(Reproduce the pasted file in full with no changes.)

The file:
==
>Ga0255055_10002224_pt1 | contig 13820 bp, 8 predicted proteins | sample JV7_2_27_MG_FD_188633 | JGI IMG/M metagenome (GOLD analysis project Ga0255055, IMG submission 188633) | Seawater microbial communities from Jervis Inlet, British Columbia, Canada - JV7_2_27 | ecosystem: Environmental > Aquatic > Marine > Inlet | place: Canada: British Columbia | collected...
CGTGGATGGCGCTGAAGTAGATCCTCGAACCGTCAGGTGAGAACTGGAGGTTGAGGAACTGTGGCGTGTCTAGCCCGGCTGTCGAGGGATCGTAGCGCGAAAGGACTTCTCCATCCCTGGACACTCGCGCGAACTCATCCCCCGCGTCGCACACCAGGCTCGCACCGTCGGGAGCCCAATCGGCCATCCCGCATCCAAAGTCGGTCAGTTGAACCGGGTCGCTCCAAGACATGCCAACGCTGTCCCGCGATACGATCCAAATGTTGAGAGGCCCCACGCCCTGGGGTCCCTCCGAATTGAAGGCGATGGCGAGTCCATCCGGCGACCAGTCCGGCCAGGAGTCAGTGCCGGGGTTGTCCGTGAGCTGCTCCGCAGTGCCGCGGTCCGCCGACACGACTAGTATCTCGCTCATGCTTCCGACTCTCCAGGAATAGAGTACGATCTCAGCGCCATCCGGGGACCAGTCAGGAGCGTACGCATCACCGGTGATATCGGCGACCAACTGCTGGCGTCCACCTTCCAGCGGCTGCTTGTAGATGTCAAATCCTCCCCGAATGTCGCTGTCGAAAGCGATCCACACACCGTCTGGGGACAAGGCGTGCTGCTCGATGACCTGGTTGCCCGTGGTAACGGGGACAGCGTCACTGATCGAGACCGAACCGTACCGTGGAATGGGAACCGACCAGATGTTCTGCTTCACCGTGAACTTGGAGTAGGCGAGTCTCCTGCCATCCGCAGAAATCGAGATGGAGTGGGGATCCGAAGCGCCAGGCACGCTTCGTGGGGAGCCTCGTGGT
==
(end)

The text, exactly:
>Ga0255055_10002224_pt1 | contig 13820 bp, 8 predicted proteins | sample JV7_2_27_MG_FD_188633 | JGI IMG/M metagenome (GOLD analysis project Ga0255055, IMG submission 188633) | Seawater microbial communities from Jervis Inlet, British Columbia, Canada - JV7_2_27 | ecosystem: Environmental > Aquatic > Marine > Inlet | place: Canada: British Columbia | collected...
CGTGGATGGCGCTGAAGTAGATCCTCGAACCGTCAGGTGAGAACTGGAGGTTGAGGAACTGTGGCGTGTCTAGCCCGGCTGTCGAGGGATCGTAGCGCGAAAGGACTTCTCCATCCCTGGACACTCGCGCGAACTCATCCCCCGCGTCGCACACCAGGCTCGCACCGTCGGGAGCCCAATCGGCCATCCCGCATCCAAAGTCGGTCAGTTGAACCGGGTCGCTCCAAGACATGCCAACGCTGTCCCGCGATACGATCCAAATGTTGAGAGGCCCCACGCCCTGGGGTCCCTCCGAATTGAAGGCGATGGCGAGTCCATCCGGCGACCAGTCCGGCCAGGAGTCAGTGCCGGGGTTGTCCGTGAGCTGCTCCGCAGTGCCGCGGTCCGCCGACACGACTAGTATCTCGCTCATGCTTCCGACTCTCCAGGAATAGAGTACGATCTCAGCGCCATCCGGGGACCAGTCAGGAGCGTACGCATCACCGGTGATATCGGCGACCAACTGCTGGCGTCCACCTTCCAGCGGCTGCTTGTAGATGTCAAATCCTCCCCGAATGTCGCTGTCGAAAGCGATCCACACACCGTCTGGGGACAAGGCGTGCTGCTCGATGACCTGGTTGCCCGTGGTAACGGGGACAGCGTCACTGATCGAGACCGAACCGTACCGTGGAATGGGAACCGACCAGATGTTCTGCTTCACCGTGAACTTGGAGTAGGCGAGTCTCCTGCCATCCGCAGAAATCGAGATGGAGTGGGGATCCGAAGCGCCAGGCACGCTTCGTGGGGAGCCTCGTGGT